by Nick Sagan | Science Fiction & Fantasy |
ISBN: 0451220439 Global Overview for this book
Registered by wingerishkigalwing of Salt Lake City, Utah USA on 10/21/2015
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2 journalers for this copy...
Journal Entry 1 by wingerishkigalwing from Salt Lake City, Utah USA on Wednesday, October 21, 2015
It took me a bit to get into this, possibly because I've not read the previous books. Then again, It could have been my mood ;p At any rate, 'twas worth plowing on. Please forgive the waviness at the back....I knocked over my iced tea :(


Sagan’s mind-blowing post-apocalyptic trilogy comes to a satisfying, terrifying conclusion.

Having successfully weathered the trials and tribulations of Idlewild (2003) and Edenborn (2004), the PH (post-human) trailblazers genetically designed in the last dark days of the humanity-annihilating Black Ep plague are finally putting their species back on track. In the ostensibly comforting confines of Cambridge, Mass., the PHs, raised in virtual-reality environments and boasting plague-resistant immune systems, carefully begin to thaw out those who went into cryofreeze during the plague in hopes that science would stop Black Ep. It did, and all should now be set for humanity to slowly rebuild itself from the ground up, avoiding the mistakes of the past. Easier said than done, since those who had the money to be frozen were the wealthy tip of the American socioeconomic iceberg, meaning that humanity is now mostly composed of former CEOs, tycoons and politicians flush with ideas of carnivorous capitalism and jostling for control in the newly virgin world. Sagan relates these developments via the cynical narration of Gabriel Hall, ill-tempered protagonist of Idlewild, who is now in charge of security in Cambridge and has zero faith in the ability of these chest-beating alpha males to reconstruct society. Unsurprisingly, the humans foment trouble with the peaceful, globally minded PHs, cloaking their naked power grabs in the faux-populist, laissez-faire lingo of dog-eat-dog 21st-century capitalism. Sagan loses some steam halfway through, splitting the middle of the novel into a hodgepodge of narration provided by other PHs, but he brings the story to its end with a refreshing grace and palpable sadness rare in fantasy of this kind.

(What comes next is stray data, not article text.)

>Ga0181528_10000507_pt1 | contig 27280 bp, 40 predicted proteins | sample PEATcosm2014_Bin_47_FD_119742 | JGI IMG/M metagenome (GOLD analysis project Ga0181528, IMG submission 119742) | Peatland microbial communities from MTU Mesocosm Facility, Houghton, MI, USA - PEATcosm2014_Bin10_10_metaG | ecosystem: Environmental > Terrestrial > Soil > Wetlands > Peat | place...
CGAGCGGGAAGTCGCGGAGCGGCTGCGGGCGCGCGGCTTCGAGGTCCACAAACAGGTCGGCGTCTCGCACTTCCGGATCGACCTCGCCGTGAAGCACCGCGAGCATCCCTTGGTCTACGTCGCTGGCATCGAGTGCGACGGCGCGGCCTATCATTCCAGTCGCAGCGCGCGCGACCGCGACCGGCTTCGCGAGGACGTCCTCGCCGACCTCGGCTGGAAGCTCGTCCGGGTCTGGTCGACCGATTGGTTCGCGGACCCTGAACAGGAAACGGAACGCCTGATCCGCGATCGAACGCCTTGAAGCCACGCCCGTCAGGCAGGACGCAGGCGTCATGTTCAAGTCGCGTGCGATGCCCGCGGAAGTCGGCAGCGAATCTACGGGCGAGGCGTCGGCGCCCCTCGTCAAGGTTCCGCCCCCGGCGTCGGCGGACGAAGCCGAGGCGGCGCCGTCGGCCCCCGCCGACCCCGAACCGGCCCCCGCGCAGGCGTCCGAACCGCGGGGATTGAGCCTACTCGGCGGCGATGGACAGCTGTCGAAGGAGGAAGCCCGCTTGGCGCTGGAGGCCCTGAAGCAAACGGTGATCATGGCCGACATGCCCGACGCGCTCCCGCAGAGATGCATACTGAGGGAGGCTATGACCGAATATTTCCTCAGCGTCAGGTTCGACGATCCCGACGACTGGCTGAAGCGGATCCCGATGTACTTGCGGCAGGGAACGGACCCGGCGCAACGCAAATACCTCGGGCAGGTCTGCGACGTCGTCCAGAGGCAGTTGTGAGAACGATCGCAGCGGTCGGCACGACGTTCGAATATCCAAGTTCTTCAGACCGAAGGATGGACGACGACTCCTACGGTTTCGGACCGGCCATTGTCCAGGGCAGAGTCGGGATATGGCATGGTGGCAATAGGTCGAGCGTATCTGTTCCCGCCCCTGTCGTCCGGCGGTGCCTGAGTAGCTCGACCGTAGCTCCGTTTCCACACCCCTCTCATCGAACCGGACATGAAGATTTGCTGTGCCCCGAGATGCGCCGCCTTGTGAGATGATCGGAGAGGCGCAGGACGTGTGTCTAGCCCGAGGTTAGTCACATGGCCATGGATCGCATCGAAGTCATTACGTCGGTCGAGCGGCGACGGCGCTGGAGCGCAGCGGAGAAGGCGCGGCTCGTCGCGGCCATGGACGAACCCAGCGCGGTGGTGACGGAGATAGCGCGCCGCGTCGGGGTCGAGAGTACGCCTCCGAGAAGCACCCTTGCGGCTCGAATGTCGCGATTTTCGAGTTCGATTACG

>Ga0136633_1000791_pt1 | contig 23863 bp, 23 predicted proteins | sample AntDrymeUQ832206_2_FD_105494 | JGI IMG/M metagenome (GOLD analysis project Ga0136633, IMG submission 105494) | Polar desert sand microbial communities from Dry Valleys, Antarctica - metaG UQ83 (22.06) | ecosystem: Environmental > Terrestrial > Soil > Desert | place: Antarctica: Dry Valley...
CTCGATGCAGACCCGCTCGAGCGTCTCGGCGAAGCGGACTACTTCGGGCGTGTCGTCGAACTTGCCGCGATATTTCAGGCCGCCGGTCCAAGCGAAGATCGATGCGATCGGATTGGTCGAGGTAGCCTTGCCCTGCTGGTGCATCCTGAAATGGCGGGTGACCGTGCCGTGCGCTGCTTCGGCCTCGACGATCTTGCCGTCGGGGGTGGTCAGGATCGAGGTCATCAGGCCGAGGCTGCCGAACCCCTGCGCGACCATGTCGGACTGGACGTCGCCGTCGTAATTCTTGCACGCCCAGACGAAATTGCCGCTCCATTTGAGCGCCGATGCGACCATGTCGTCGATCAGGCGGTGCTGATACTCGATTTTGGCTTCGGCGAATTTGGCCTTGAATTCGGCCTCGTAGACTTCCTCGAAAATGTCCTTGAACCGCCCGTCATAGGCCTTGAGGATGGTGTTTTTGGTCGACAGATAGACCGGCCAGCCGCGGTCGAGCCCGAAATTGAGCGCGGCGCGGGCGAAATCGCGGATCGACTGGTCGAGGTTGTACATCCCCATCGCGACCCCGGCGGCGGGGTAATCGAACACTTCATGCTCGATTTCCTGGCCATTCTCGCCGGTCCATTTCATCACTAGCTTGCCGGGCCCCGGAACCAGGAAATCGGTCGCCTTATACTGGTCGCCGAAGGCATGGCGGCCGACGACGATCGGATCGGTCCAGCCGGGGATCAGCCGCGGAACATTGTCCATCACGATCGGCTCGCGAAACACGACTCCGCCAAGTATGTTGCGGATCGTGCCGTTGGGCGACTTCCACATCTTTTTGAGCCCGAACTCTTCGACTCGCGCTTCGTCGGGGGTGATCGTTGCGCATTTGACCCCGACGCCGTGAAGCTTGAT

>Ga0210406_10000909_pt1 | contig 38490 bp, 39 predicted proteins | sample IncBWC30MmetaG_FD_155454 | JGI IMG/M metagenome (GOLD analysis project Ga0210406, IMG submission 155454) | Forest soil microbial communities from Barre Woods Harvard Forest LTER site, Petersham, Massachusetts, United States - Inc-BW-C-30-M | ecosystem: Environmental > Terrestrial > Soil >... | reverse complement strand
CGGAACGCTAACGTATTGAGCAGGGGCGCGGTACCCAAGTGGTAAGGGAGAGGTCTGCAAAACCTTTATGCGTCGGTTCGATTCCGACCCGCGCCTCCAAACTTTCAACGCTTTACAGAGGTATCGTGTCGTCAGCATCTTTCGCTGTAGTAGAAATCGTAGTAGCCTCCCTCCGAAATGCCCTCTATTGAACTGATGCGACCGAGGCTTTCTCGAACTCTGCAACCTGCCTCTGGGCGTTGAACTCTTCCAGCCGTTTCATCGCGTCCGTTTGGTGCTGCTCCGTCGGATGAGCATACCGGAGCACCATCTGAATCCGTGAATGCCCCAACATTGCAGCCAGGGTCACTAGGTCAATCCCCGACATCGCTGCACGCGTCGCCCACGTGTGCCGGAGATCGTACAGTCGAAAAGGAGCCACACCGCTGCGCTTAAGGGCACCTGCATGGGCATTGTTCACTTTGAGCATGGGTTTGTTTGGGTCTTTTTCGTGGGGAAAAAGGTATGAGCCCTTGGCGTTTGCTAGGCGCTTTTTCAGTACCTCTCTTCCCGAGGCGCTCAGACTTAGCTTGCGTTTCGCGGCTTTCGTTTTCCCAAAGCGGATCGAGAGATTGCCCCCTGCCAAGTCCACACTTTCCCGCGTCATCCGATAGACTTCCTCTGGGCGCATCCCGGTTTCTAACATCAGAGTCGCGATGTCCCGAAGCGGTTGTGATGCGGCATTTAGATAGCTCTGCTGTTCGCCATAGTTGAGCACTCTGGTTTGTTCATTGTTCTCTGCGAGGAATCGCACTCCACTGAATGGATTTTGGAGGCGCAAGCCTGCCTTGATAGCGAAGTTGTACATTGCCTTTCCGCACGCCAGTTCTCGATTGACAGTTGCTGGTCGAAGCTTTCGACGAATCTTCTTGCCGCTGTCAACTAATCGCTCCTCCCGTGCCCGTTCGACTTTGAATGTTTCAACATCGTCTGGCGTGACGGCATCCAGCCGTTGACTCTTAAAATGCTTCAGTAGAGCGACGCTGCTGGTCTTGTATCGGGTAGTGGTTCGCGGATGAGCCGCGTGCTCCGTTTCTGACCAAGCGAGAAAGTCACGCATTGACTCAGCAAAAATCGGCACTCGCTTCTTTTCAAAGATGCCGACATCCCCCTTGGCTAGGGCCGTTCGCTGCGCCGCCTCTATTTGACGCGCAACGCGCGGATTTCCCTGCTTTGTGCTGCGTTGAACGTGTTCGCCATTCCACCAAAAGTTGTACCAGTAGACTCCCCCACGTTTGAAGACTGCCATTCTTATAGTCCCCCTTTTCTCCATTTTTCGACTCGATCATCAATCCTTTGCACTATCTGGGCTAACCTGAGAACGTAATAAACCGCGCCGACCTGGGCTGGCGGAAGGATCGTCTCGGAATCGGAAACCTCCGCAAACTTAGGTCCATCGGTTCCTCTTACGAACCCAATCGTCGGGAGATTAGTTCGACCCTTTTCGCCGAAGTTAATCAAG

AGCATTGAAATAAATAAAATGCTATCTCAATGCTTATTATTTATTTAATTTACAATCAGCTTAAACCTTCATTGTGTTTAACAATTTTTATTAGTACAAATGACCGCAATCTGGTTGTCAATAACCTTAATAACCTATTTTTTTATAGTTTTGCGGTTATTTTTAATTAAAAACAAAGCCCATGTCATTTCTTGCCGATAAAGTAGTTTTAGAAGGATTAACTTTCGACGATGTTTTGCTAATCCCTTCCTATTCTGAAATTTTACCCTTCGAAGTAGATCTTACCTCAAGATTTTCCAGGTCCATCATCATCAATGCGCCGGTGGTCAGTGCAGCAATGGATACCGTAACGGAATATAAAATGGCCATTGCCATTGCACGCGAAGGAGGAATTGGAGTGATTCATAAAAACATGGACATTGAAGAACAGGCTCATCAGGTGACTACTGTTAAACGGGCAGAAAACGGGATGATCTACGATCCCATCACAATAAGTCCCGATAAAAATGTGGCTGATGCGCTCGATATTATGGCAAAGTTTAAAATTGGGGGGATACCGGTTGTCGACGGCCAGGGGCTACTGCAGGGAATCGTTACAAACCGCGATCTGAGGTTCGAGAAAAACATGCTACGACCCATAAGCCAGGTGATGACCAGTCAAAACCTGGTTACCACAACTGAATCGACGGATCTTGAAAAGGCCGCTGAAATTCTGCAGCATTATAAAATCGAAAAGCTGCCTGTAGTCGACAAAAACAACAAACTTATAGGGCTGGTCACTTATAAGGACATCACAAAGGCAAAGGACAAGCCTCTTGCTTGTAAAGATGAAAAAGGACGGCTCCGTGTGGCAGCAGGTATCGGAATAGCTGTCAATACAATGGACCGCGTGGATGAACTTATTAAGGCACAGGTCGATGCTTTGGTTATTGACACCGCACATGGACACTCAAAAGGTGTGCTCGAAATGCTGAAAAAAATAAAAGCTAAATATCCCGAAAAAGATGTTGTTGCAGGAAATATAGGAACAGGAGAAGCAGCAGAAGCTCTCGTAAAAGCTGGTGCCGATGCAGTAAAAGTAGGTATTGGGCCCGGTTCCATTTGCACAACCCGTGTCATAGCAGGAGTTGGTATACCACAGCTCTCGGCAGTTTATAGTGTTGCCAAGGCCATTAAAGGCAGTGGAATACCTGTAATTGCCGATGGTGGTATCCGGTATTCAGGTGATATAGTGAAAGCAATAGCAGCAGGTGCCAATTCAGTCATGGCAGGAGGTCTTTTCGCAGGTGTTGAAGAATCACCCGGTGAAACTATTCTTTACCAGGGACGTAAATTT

A powerful plea for sensible human cooperation delivered via a knockout story.

Journal Entry 2 by wingerishkigalwing at Salt Lake City, Utah USA on Wednesday, October 21, 2015

Released 5 yrs ago (10/22/2015 UTC) at Salt Lake City, Utah USA


Off to find a next home via the Otherworldly Bookbox~~

Journal Entry 3 by wingnimrodielwing at Evanston, Illinois USA on Tuesday, December 29, 2015
Taken out of the Otherworldly book box.

Journal Entry 4 by wingnimrodielwing at Evanston, Illinois USA on Sunday, February 18, 2018
I absolutely loved this book! I didn't remember it was part of a seties when I pulled it from my TBR pile. I actually found it intruiguing that the book starts off fourty years after the Black Epstein virus decimated the world's population.

Thanks for including this in the otherworldly book box. It's the type of posthuman science fiction I enjoy and I hadn't heard of this before the box got to me.

Released 2 yrs ago (2/19/2018 UTC) at Little free library #44604 - Custer and Linden Place in Evanston, Illinois USA


Left in the little free library.

Released for the 2018 science fiction release challenge.

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